Friday, 29 January 2010


In my third year of working in an office environment, I had a disagreement with a colleague at a staff meeting.  It was one of the final meetings prior to the biggest event that we used to run in that company.  Here was the situation: we had a team contact us about registering late.  I, as the Office Manager, said 'no' to letting them in.  The event was sold out, registration had been open for half a year, and admitting them at that point in time would have required changing all of the plans that had already been made.  Game schedules would have had to be redone (registered teams approached a total of 2000), supplies, and accommodations  - in general - would cumulatively amount to [imho] more work than the money from their registration fee would have afforded us.  Our Marketing Manager strongly disagreed, stating that the effort would not only make the team (who may potentially be well-connected) happy, it would make us look good.  Needless to say, at the time I disagreed that we'd look "good" by breaking our rules for one team.  Well, long story short: we let the team in.  They were ecstatic.  The event went off seamlessly.  I got OT pay.  Everyone was happy.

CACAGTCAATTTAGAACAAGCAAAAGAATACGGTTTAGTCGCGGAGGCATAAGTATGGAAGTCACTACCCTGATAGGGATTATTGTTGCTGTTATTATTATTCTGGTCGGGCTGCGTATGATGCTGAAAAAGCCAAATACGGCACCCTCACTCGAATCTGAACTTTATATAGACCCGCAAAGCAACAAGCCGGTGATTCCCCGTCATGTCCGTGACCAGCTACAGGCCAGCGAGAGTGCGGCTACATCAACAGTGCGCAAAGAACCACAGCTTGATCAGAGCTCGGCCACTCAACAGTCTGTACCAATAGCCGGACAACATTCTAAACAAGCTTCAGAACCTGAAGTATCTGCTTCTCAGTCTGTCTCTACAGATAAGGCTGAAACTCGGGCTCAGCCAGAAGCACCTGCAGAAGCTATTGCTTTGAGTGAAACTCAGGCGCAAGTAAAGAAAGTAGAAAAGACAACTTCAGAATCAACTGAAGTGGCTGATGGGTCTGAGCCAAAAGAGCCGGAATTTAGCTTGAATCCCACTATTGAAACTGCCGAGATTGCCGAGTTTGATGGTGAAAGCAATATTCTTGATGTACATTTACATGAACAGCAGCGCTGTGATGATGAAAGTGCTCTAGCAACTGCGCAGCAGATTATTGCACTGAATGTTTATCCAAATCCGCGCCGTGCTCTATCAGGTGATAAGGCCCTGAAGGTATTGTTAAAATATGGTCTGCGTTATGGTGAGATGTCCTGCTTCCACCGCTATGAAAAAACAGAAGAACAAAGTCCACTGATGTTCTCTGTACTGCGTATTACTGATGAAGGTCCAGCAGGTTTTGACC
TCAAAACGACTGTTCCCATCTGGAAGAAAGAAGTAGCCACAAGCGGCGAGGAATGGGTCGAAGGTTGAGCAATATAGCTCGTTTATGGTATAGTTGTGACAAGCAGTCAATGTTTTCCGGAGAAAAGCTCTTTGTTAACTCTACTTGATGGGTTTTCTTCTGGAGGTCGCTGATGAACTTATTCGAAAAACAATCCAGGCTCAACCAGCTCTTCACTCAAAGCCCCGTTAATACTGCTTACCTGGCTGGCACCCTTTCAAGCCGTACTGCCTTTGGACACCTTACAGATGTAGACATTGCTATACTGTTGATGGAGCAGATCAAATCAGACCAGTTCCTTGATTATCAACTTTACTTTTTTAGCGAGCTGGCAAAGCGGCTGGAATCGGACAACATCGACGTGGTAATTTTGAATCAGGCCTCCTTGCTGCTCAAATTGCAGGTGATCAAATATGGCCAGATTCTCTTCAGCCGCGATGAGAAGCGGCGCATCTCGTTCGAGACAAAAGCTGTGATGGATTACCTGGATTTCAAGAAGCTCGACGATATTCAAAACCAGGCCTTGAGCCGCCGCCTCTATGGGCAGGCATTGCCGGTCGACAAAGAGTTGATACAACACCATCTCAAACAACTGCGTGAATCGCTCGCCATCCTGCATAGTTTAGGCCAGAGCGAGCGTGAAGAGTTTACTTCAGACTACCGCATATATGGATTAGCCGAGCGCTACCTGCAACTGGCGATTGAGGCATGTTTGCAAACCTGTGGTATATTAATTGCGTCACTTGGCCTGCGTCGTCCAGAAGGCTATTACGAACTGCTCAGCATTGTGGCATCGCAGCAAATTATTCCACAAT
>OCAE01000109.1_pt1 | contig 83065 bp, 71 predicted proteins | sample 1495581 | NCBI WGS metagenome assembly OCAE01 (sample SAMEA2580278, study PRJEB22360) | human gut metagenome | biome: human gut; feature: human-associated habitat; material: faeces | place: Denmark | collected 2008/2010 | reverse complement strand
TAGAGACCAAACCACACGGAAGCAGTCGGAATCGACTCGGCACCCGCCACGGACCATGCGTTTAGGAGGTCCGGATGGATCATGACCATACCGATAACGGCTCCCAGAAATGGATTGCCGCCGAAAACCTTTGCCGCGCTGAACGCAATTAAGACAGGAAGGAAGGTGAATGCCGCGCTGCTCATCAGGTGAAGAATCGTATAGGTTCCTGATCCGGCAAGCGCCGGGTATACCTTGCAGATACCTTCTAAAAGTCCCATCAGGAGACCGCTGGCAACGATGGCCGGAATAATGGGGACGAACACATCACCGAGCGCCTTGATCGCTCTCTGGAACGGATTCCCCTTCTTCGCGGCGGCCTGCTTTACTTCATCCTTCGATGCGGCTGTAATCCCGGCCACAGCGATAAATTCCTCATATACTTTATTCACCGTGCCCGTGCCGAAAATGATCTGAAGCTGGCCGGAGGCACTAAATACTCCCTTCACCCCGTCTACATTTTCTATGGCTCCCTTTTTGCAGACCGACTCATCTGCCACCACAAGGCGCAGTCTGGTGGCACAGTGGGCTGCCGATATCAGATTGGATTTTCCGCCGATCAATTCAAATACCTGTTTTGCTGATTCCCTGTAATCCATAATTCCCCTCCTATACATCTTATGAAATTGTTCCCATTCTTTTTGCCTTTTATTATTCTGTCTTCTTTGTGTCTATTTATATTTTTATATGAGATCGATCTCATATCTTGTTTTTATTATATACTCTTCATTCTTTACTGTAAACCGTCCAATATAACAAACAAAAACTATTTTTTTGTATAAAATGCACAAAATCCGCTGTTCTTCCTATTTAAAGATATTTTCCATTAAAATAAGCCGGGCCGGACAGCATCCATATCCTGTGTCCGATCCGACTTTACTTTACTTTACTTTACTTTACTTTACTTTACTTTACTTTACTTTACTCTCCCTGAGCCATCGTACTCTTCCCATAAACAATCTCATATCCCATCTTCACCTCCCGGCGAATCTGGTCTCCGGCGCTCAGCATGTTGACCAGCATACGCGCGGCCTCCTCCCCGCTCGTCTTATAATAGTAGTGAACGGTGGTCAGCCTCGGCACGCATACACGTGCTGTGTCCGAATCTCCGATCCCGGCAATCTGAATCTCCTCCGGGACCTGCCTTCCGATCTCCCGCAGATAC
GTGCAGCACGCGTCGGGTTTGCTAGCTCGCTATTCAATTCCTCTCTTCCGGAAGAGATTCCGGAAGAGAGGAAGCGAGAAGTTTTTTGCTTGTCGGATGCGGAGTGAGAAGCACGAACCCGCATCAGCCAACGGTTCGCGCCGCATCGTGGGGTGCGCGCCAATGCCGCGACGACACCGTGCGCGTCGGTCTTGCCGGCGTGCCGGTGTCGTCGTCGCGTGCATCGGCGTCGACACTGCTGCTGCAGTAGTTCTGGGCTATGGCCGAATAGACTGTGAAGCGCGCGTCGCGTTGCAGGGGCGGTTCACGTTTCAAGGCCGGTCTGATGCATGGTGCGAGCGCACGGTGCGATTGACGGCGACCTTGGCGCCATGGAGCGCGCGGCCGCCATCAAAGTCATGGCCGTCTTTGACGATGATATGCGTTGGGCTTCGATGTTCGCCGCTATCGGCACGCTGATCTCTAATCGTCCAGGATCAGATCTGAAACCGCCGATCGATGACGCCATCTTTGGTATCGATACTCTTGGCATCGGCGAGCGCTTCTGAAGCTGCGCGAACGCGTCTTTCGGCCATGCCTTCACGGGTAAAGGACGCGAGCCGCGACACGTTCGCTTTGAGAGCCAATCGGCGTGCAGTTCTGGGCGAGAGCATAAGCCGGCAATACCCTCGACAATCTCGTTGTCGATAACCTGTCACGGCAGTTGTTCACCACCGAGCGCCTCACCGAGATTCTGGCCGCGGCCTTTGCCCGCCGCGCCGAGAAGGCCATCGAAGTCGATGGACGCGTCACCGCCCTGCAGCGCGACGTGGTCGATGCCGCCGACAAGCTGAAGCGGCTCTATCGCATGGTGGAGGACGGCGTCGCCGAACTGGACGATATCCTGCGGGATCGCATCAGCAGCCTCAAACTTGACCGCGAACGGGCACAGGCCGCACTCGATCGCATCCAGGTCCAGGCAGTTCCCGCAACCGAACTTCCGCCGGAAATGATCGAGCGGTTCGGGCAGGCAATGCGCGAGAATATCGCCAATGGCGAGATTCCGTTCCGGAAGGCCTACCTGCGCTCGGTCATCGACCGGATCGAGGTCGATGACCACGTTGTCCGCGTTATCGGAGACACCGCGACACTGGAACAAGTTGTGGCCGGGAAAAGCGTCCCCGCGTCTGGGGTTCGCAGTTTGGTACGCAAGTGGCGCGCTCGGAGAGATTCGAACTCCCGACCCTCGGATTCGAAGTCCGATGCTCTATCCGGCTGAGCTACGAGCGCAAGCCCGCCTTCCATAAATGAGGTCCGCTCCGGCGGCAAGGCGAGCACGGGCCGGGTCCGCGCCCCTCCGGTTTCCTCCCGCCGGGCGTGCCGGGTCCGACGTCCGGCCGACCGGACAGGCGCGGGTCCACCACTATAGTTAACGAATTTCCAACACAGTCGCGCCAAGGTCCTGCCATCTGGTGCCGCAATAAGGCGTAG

The other day, we reached an application deadline.  There were postings, and there were applicants to these postings.  The deadline was for the applications to postings.  The day following this deadline, someone sent me a .. posting! I panicked and tried to think of ways of accommodating this late posting.  I thought perhaps of emailing his posting to all applicants to see if any of them were interested.  I even thought of extending the deadline so as to give this posting a chance at getting a great applicant.  I looked to the person running this posting/application process, and her advice was to keep our deadlines such as they are, and just let the poster know and find another reasonable solution. I would have killed myself to ensure that I accommodated this late request, but I was advised not to.  I feel badly about not going out of my way, but I am aware that it wasn't necessary and that it was perfectly fair and fine to follow the deadlines such as they were laid out.

I have this strange feeling that the former experience shaped my inclinations for all future ones.  I suppose I could call it a "Customer-Service Oriented" attitude.  Does this make me understanding? a push-over? a good employee? or none of the above. Whatever the answer is, looking back, I know who I blame for the change.
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